But the cautious result is that we learn too little of Gloria’s relationships to the parts of her life that seemingly mattered to her most: Her job, her peers, her children, her cancer, and the scandal that made her a pariah in Hollywood. (“Liverpool” refers only obliquely to the sexual relationship Grahame had with the 13-year-old son of her second husband, celebrated director Nicholas Ray. Later, Ray’s son, Tony, became her fourth husband.)

Bening doesn’t bear the slightest resemblance to Grahame — a fact that wouldn’t matter, except McGuigan occasionally brings it to our attention via vintage clips of the actress in “Liverpool.” The film toggles between 1979, when Gloria seduces (or maybe emotionally blackmails) Peter, a semi-employed stage actor, and 1981, when cancer has robbed her of her independence.

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Gloria and Peter are no longer together, but he obligingly brings his former paramour to the cramped and distressingly wallpapered home he shares with his graying parents, who have seen all of Grahame’s movies. If Mr. and Mrs. Turner (Kenneth Cranham and Julie Walters) were once starstruck, they aren’t anymore. “She ain’t swanning about Sunset Boulevard,” tuts Peter’s dad. Norma Desmond at least had a mansion.

“Liverpool” fills us in on the fling Gloria and Peter half-enjoyed. She tries to impress him with her oceanside bungalow and stories about her onetime neighbors Humphrey Bogart and Lauren Bacall. Gloria needn’t have tried so hard; Peter’s so provincial he’s bowled over by the idea of pizza delivery. There are a few wonderfully lived-in details like this, as well as a disco dancing sequence full of joy and valid criticisms of John Travolta in “Saturday Night Fever.”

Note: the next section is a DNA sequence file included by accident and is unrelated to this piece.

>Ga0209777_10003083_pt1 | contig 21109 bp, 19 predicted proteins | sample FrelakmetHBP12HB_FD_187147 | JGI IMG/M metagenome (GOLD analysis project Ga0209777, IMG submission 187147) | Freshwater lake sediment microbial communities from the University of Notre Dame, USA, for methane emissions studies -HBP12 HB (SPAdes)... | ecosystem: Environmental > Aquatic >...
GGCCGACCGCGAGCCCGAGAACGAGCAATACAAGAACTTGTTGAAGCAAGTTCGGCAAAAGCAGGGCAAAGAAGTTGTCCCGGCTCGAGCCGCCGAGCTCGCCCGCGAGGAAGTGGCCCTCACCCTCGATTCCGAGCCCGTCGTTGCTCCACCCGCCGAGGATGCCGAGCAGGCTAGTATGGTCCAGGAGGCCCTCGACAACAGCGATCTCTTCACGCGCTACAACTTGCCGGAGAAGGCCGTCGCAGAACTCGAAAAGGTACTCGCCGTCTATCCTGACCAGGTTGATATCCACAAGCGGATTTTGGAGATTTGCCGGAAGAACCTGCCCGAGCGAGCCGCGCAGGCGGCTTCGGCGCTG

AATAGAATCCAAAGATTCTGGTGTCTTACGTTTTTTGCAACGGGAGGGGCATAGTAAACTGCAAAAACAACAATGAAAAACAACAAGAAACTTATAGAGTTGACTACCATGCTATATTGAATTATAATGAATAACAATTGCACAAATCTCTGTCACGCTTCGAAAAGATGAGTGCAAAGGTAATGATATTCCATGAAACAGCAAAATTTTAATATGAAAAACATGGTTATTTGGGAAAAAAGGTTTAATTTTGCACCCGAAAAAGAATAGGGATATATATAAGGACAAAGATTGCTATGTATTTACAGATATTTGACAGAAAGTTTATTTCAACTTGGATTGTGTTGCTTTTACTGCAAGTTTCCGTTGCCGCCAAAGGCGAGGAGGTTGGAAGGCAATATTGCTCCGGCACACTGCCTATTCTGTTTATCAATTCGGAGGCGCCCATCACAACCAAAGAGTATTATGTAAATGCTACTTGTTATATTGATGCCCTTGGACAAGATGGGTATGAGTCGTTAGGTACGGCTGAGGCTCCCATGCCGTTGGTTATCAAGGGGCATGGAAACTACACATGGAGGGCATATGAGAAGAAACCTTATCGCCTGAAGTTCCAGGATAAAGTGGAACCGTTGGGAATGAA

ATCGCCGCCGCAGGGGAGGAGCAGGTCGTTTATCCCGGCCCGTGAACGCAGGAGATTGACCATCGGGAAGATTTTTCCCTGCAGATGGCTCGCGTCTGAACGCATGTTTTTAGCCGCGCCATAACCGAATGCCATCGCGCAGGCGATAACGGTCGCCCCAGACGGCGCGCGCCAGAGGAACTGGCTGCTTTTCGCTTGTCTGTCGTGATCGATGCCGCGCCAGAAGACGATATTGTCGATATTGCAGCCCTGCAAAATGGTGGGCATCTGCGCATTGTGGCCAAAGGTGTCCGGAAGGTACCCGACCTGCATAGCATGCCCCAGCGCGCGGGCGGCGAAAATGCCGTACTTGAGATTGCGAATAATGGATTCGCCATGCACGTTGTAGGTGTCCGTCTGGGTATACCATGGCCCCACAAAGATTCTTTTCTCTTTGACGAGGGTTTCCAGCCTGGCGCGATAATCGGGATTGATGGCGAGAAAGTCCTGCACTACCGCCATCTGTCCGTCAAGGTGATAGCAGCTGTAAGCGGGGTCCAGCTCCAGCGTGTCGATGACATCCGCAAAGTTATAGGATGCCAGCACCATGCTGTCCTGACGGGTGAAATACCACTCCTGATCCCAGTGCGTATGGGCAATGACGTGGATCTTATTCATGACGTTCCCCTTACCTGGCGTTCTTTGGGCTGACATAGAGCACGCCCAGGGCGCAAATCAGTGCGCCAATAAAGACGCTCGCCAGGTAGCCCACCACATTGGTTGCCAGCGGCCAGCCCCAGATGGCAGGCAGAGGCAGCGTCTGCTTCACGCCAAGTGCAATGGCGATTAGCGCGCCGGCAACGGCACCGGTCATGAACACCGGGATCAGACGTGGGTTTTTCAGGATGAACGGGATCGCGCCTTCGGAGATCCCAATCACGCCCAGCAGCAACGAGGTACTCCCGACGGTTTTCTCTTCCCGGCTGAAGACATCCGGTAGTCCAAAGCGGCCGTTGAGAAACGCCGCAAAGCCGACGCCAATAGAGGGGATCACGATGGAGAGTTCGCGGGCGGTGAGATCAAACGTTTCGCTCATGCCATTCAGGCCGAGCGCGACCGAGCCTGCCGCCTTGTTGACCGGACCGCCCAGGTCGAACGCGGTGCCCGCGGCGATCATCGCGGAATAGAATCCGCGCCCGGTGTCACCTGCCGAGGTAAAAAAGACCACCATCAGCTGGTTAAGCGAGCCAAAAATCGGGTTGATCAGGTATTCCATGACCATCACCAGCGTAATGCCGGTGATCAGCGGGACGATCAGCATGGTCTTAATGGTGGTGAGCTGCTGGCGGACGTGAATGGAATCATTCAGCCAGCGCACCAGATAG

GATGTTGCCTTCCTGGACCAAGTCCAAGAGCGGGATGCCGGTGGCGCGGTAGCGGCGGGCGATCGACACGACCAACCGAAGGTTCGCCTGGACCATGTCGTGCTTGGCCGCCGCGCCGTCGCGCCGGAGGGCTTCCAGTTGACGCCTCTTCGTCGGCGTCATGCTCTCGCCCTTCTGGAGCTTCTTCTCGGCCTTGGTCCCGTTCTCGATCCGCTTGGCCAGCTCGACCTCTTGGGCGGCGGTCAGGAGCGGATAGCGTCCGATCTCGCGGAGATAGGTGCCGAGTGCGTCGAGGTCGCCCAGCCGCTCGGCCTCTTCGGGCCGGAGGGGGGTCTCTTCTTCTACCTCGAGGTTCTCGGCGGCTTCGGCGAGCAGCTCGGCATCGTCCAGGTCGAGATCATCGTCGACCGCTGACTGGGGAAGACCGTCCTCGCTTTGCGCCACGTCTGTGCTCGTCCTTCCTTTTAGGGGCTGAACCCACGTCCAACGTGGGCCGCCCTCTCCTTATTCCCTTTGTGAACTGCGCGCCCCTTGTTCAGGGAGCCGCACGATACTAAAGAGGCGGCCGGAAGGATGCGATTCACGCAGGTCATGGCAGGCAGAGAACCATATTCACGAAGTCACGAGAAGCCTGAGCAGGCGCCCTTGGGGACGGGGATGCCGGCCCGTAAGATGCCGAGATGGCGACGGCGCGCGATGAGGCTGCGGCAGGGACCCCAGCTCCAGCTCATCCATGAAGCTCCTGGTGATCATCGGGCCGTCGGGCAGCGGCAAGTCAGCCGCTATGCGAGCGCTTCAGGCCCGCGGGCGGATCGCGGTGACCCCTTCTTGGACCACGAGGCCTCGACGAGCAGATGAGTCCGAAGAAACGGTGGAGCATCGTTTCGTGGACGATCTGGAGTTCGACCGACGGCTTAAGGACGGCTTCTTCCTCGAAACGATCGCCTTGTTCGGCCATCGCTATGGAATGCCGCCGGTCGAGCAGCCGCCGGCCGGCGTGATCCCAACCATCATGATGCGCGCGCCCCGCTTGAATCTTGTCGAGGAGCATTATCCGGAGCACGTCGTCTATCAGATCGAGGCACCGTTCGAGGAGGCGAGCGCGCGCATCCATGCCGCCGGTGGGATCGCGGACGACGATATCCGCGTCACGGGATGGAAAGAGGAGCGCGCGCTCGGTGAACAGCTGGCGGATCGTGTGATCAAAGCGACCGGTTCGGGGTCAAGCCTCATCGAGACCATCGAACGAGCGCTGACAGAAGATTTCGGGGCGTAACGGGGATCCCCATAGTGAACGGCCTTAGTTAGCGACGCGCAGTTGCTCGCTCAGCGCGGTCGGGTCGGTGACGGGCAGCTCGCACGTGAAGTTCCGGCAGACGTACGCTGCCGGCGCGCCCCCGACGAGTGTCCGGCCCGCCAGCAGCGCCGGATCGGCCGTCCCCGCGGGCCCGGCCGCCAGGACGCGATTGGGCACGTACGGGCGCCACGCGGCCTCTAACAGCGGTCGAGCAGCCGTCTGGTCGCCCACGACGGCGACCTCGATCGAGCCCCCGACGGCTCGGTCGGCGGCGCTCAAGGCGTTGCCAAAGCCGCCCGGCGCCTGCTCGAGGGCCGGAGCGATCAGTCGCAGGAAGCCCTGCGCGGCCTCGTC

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But as the film progresses, spotting the missed opportunities for narrative tension and character development becomes more compelling than the spare storyline itself. McGuigan makes a grave mistake in muddying up Gloria’s motivations in a pivotal late scene, and the fight between Peter and his plot-necessity brother (Stephen Graham, “Taboo”) over whether or not to inform Gloria’s children about her illness (despite the actress’s protestations) feels numbingly deflated of conflict, especially given the film’s painstaking avoidance of Gloria’s familial tangles.

Gloria’s obsession with playing Shakespeare’s Juliet (a character written as a 13-year-old) also begs the (never answered) question of how she felt about or internalized Hollywood’s dismissal of older or “difficult” women.

Grahame’s contributions to cinema are more than worthy of a reevaluation. Her complications, too, deserve more than this tepid, uncurious portrait.

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‘Journey’s End’ Clip: Sam Claflin Takes Command In WWI Drama — Toronto

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‘Pirates of the Caribbean: Dead Men Tell No Tales’ Review: Johnny Depp Serves Up a Fifth of Frivolity

Read on: TheWrapTheWrap.

It’s become difficult to listen to that hard-charging “Pirates of the Caribbean” theme without hearing Michael Bolton strain-crooning about Captain Jack Sparrow (“the jester of Tartuga!”) for the Lonely Island guys in that memorable “SNL” digital short. Then again, the “Pirates” franchise itself has always seemed like an unlikely mash-up of outlaw posture and pop silliness, eschewing any real sense of seagoing adventure for the more readily achievable goals of brand management and CGI swash and buckle.